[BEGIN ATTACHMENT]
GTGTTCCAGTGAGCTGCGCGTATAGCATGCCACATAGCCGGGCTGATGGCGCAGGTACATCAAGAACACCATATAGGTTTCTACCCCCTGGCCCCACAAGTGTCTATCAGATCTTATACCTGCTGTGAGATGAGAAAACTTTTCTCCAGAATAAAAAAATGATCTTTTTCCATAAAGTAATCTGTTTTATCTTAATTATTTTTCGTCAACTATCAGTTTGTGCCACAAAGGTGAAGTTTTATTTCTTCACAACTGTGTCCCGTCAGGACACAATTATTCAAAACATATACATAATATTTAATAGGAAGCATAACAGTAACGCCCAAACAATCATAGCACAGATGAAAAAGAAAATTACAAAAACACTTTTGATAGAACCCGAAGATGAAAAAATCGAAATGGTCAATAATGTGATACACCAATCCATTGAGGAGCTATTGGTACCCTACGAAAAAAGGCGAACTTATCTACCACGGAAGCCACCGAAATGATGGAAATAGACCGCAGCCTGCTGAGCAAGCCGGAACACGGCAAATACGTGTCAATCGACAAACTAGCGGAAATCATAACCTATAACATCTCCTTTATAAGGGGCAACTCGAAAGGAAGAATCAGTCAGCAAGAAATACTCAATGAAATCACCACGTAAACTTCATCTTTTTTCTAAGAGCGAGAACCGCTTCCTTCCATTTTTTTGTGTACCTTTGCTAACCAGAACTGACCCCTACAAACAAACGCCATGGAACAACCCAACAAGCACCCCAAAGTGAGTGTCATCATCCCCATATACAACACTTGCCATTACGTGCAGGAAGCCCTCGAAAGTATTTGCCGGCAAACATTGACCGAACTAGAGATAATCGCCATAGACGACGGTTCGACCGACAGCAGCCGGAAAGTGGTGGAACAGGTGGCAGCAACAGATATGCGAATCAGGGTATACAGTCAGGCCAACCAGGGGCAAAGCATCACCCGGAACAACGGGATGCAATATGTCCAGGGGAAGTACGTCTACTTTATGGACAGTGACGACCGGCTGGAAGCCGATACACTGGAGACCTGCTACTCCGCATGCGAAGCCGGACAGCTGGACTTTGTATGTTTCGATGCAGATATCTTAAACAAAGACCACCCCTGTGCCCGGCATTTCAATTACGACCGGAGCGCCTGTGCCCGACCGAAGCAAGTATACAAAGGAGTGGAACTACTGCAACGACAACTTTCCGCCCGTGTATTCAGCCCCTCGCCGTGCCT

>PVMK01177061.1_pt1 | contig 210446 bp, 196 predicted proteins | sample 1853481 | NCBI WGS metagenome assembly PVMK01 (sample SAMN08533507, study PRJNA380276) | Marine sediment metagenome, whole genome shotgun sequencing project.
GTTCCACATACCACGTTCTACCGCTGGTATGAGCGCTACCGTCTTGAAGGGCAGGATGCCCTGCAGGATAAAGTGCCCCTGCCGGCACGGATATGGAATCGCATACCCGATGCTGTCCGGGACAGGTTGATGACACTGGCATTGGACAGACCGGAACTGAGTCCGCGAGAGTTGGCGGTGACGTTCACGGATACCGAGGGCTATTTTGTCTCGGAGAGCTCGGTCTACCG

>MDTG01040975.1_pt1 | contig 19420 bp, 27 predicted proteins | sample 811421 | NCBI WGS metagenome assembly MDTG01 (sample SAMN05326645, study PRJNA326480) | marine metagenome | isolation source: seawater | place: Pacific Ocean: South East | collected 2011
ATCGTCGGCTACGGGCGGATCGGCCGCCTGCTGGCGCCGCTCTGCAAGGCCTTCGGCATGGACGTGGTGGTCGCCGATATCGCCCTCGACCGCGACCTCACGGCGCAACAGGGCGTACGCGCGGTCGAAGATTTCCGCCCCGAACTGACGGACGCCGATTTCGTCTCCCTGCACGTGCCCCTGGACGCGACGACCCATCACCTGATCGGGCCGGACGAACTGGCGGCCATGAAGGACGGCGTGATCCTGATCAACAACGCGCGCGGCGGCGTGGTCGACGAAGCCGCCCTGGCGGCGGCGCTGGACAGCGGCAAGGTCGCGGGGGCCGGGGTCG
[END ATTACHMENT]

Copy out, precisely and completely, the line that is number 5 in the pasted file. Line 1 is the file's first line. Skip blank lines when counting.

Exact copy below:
ATCGTCGGCTACGGGCGGATCGGCCGCCTGCTGGCGCCGCTCTGCAAGGCCTTCGGCATGGACGTGGTGGTCGCCGATATCGCCCTCGACCGCGACCTCACGGCGCAACAGGGCGTACGCGCGGTCGAAGATTTCCGCCCCGAACTGACGGACGCCGATTTCGTCTCCCTGCACGTGCCCCTGGACGCGACGACCCATCACCTGATCGGGCCGGACGAACTGGCGGCCATGAAGGACGGCGTGATCCTGATCAACAACGCGCGCGGCGGCGTGGTCGACGAAGCCGCCCTGGCGGCGGCGCTGGACAGCGGCAAGGTCGCGGGGGCCGGGGTCG